RFC: making cn_proc work in {pid,user} namespaces

Aleksa Sarai asarai at suse.de
Sun Oct 15 10:05:49 UTC 2017


Hi all,

At the moment, cn_proc is not usable by containers or container 
runtimes. In addition, all connectors have an odd relationship with 
init_net (for example, /proc/net/connectors only exists in init_net). 
There are two main use-cases that would be perfect for cn_proc, which is 
the reason for me pushing this:

First, when adding a process to an existing container, in certain modes 
runc would like to know that process's exit code. But, when joining a 
PID namespace, it is advisable[1] to always double-fork after doing the 
setns(2) to reparent the joining process to the init of the container 
(this causes the SIGCHLD to be received by the container init). It would 
also be useful to be able to monitor the exit code of the init process 
in a container without being its parent. At the moment, cn_proc doesn't 
allow unprivileged users to use it (making it a problem for user 
namespaces and "rootless containers"). In addition, it also doesn't 
allow nested containers to use it, because it requires the process to be 
in init_pid. As a result, runc cannot use cn_proc and relies on SIGCHLD 
(which can only be used if we don't double-fork, or keep around a 
long-running process which is something that runc also cannot do).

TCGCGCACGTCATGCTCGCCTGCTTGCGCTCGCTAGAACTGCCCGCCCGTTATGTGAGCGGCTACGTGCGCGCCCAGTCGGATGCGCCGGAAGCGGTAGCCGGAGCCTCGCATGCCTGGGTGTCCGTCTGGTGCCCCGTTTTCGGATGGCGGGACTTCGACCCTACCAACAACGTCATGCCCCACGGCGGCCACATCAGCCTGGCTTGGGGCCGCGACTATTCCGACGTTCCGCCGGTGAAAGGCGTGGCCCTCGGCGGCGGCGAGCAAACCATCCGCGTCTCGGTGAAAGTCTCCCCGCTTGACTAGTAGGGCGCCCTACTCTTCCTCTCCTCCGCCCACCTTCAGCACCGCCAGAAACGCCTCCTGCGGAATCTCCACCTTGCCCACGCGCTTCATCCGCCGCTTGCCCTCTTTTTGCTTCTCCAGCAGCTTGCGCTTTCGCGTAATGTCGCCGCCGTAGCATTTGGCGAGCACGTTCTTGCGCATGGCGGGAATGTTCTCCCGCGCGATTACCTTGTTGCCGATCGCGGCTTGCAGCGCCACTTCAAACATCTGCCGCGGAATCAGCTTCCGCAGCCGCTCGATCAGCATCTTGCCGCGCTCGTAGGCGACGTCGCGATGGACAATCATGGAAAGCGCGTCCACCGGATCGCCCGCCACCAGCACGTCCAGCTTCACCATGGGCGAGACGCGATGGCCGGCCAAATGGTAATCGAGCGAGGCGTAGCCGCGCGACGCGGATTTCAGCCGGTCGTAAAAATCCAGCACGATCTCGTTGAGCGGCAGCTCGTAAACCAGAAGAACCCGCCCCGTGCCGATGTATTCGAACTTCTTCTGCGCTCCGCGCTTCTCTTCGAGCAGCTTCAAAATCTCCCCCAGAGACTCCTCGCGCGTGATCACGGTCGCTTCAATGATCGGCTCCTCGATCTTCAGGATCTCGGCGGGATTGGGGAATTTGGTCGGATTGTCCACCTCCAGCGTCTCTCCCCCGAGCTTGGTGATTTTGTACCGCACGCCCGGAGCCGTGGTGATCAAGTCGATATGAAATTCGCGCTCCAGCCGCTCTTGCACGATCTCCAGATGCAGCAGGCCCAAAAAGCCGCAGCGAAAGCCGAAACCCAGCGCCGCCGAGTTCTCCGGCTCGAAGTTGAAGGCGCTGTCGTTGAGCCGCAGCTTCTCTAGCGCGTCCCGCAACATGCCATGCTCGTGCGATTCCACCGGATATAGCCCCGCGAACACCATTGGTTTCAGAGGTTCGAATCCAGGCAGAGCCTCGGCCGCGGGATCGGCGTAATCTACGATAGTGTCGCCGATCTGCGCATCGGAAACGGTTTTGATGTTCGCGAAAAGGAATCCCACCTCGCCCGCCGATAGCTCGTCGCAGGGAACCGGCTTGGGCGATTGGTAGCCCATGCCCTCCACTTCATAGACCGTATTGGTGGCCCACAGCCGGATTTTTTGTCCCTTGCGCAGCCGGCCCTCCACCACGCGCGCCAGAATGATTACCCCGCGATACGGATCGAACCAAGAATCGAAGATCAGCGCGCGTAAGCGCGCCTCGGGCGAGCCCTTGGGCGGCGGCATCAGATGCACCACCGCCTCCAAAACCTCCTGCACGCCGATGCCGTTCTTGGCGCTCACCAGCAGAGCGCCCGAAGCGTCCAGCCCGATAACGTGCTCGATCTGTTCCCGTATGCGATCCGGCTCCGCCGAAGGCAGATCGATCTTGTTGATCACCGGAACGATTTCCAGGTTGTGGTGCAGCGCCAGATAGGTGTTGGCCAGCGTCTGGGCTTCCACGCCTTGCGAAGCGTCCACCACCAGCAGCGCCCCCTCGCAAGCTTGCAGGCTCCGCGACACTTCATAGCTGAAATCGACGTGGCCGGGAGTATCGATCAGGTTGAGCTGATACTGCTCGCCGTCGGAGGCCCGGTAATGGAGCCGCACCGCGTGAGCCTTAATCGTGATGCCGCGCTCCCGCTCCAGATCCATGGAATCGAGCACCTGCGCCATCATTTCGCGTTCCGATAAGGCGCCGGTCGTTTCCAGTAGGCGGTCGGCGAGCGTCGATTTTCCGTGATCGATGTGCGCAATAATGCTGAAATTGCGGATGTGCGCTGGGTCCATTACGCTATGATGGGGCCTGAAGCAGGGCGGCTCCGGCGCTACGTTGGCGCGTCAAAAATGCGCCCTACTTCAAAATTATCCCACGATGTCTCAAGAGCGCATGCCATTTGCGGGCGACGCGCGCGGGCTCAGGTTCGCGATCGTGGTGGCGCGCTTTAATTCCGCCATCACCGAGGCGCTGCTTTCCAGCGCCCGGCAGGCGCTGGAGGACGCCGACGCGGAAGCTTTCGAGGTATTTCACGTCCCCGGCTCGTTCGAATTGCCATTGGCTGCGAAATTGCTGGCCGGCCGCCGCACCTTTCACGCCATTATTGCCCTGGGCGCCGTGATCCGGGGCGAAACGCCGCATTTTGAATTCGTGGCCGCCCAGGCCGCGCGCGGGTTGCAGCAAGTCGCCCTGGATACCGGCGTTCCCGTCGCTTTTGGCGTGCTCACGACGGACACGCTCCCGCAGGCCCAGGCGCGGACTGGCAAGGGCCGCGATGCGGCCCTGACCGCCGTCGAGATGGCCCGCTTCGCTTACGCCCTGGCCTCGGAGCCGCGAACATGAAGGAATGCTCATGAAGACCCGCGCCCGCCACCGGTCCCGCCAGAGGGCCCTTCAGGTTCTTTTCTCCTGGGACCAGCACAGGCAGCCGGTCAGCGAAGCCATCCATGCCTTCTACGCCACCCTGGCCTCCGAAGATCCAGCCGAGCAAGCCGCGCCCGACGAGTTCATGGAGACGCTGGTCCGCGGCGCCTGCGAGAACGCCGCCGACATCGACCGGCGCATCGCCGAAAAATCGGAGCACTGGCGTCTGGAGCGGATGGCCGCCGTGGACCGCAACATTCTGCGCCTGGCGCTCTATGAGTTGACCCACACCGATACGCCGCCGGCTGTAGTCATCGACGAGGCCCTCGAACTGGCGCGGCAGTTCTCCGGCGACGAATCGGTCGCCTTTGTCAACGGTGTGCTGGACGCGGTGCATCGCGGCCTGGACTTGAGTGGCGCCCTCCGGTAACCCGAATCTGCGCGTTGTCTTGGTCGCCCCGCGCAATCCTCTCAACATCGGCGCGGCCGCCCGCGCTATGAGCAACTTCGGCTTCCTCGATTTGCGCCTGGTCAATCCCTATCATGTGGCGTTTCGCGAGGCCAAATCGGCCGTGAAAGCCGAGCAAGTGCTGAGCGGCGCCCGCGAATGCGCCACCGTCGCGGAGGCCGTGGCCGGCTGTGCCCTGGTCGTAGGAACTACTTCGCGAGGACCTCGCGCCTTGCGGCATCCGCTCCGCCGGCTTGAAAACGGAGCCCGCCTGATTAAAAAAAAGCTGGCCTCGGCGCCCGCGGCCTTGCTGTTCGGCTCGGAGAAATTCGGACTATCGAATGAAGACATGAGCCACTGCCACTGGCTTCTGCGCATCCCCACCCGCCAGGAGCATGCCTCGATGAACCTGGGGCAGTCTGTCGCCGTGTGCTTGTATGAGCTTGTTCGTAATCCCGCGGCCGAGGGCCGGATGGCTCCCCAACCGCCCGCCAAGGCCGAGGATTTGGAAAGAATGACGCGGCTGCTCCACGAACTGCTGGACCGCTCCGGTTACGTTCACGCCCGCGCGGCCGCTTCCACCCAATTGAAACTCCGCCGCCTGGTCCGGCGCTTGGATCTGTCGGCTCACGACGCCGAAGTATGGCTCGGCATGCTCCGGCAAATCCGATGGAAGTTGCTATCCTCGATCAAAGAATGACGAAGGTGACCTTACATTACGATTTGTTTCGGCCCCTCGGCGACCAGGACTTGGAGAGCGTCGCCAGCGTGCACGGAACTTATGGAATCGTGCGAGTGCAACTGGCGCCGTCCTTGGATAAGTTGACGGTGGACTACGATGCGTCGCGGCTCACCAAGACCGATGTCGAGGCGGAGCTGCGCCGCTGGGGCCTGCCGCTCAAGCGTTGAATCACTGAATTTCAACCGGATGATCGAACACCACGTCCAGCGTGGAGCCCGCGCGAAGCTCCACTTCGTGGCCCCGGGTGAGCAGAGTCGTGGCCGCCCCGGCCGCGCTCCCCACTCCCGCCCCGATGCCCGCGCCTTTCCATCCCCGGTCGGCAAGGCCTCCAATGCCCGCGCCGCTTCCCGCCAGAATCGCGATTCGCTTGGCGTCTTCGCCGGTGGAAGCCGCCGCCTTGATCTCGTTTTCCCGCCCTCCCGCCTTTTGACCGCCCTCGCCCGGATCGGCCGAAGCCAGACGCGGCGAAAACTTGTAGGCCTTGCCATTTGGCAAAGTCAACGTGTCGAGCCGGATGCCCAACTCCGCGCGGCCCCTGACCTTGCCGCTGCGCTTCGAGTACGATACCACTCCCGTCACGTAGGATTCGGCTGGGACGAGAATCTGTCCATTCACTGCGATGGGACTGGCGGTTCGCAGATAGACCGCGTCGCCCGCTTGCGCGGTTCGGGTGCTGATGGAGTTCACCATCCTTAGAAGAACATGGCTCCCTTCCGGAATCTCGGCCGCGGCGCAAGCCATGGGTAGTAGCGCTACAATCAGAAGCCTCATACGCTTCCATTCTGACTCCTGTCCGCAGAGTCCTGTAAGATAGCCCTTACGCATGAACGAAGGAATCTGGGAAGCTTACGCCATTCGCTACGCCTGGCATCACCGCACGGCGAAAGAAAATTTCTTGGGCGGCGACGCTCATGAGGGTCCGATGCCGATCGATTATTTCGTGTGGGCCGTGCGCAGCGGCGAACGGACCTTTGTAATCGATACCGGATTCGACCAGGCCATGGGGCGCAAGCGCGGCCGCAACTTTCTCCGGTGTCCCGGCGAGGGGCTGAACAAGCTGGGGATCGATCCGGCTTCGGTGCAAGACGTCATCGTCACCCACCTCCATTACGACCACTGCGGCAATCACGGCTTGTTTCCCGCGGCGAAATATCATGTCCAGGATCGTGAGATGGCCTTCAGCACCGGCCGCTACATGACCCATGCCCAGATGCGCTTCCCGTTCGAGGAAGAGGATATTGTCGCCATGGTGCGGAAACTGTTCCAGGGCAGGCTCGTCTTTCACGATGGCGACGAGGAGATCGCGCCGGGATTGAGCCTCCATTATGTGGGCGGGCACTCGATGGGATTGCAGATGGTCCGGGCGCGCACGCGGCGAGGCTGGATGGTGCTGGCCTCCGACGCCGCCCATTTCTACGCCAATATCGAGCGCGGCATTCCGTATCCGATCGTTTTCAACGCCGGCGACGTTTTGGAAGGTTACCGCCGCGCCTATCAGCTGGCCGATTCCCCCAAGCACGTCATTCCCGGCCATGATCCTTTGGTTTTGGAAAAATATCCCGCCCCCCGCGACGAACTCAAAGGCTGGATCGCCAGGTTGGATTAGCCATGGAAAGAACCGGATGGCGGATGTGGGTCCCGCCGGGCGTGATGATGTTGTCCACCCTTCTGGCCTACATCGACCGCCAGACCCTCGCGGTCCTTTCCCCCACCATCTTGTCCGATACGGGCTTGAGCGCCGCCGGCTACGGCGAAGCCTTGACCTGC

Secondly, there are/were some init systems that rely on cn_proc to 
manage service state. From a "it would be neat" perspective, I think it 
would be quite nice if such init systems could be used inside 
containers. But that requires cn_proc to be able to be used as an 
unprivileged user and in a pid namespace other than init_pid.

The /proc/net/connectors thing is quite easily resolved (just make it 
the connector driver perdev and make some small changes to make sure the 
interfaces stay sane inside of a container's network namespace). I'm 
sure that we'll probably have to make some changes to the registration 
API, so that a connector can specify whether they want to be visible to 
non-init_net namespaces.

However, the cn_proc problem is a bit harder to resolve nicely and there 
are quite a few interface questions that would need to be agreed upon. 
The basic idea would be that a process can only get cn_proc events if it 
has ptrace_may_access rights over said process (effectively a forced 
filter -- which would ideally be done send-side but it looks like it 
might have to be done receive-side). This should resolve possible 
concerns about an unprivileged process being able to inspect (fairly 
granular) information about the host. And obviously the pids, uids, and 
gids would all be translated according to the receiving process's user 
namespaces (if it cannot be translated then the message is not 
received). I guess that the translation would be done in the same way as 
SCM_CREDENTIALS (and cgroup.procs files), which is that it's done on the 
receive side not the send side.

My reason for sending this email rather than just writing the patch is 
to see whether anyone has any solid NACKs against the use-case or 
whether there is some fundamental issue that I'm not seeing. If nobody 
objects, I'll be happy to work on this.

[1]: https://lwn.net/Articles/532748/

-- 
Aleksa Sarai
Senior Software Engineer (Containers)
SUSE Linux GmbH
https://www.cyphar.com/


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